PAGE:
November 12, 2007 (Platts) – Natural Fuel Australia Ltd. has shut the Darwin biodiesel plant because of poor production economics, just a year after startup and barely months after making its first exports of biodiesel to Asian and US customers, several well-placed industry sources said Tuesday.
The biodiesel plant, which at 120,000 mt/year (2,400 b/d) of biodiesel production is Australia’s biggest biodiesel refinery and one of the world’s largest, was unlikely to restart any time soon, sources said.
The plant was shut in September or October, sources said. The plant opened in November 2006 and hit its nameplate capacity in March. In August, it announced its first export of 7,700 mt of biodiesel to Asia and the US. Calls to top officials from Natural Fuel Australia’s parent companies — Sydney-listed Natural Fuel Ltd. and Babcock & Brown Environmental Investments Ltd. — were not immediately returned Tuesday.
Sources said that the Darwin plant was struggling to stay profitable, with feedstock costs soaring this year and the value of biodiesel itself not always keeping up. The plant has also struggled with quality issues since ramping up production to capacity levels earlier this year. It could not be immediately confirmed whether the plant was still struggling with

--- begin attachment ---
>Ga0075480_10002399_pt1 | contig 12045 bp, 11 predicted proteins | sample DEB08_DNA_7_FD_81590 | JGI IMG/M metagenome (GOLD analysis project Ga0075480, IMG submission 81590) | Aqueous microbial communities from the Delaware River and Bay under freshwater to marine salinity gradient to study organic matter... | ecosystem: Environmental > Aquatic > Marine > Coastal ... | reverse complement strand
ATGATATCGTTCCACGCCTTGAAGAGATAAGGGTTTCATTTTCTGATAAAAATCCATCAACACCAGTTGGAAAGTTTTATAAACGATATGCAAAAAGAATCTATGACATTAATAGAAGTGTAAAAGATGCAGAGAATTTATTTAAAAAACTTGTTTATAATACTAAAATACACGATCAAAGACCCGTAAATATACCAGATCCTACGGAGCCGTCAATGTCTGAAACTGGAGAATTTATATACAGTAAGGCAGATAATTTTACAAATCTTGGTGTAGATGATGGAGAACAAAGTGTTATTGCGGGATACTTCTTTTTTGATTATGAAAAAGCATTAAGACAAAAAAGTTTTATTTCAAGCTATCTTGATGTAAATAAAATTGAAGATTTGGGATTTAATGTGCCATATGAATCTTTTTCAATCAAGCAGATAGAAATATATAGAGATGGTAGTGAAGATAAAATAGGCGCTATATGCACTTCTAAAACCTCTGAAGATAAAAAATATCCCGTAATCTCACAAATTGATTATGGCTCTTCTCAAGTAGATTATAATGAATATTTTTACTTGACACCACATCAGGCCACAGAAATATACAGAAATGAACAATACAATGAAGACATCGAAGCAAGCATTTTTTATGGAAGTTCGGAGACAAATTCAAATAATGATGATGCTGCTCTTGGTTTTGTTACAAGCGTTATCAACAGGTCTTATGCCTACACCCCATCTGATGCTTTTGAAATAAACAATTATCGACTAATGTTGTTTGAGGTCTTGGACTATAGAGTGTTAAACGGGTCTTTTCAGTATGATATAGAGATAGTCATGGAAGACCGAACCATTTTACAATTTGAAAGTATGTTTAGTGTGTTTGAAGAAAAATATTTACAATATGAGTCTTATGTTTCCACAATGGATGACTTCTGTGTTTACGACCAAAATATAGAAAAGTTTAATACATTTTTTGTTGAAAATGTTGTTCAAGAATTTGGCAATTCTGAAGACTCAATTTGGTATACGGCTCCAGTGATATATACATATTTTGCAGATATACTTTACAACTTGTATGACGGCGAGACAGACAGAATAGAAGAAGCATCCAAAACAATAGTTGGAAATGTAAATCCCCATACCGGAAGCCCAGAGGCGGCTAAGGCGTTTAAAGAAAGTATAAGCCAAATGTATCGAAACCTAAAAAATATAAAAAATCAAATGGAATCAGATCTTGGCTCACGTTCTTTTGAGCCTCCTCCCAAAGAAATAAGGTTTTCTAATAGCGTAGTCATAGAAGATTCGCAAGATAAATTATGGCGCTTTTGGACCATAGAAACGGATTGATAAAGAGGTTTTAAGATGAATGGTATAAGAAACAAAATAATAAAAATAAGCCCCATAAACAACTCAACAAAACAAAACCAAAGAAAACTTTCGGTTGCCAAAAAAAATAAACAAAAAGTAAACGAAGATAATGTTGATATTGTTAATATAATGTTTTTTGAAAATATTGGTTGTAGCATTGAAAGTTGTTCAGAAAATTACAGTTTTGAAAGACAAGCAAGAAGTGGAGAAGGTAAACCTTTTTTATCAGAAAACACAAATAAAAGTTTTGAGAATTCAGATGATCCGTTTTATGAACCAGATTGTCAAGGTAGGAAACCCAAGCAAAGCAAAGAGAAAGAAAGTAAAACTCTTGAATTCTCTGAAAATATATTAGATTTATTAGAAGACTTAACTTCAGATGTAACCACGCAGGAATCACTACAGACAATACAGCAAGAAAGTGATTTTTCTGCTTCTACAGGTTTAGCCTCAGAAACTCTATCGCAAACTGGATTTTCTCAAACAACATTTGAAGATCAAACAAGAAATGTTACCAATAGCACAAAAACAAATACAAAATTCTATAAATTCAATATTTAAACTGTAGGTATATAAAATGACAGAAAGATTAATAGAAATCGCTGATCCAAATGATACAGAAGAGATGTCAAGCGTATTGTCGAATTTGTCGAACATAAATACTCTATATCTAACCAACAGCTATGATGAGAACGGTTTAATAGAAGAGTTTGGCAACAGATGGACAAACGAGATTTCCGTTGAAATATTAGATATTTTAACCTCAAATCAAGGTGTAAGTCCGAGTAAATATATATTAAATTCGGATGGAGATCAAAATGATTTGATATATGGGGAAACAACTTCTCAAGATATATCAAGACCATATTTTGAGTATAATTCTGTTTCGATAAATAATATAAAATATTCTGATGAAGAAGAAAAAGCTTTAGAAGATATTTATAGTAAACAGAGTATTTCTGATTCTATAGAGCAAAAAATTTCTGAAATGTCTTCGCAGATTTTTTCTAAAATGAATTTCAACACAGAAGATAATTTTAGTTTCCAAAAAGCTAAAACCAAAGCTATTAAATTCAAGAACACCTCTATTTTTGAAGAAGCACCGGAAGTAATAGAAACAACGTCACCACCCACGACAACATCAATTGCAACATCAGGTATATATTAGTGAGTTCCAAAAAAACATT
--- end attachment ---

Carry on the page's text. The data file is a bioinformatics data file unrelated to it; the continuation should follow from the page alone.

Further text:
problems over production quality. In March, Natural Fuel and BEI said unexpected characteristics” found in palm oil being run through the plant had introduced impurities
into its biodiesel.
The news is another blow to the biodiesel industry in Asia, which in recent weeks has seen rival producer Australian Renewable Fuels call halt to production at its two plants in Western Australia and South Australia on high feedstock costs. Other biodiesel plants around Asia are also shutting down, relocating or converting production to alternative specialty chemical products, like dioctyl phthalate, a plasticizer that can be used to make PVC.
The closure of the Darwin plant is also bad news for the area. In August, Northern Territory Chief Minister Clare Martin celebrated the first exports of biodiesel from the plant, calling the plant a “great vote of confidence in our future.” Martin estimated at the time that the plant would create about 100 jobs directly and indirectly, and generate
millions of Australian dollars for the local economy.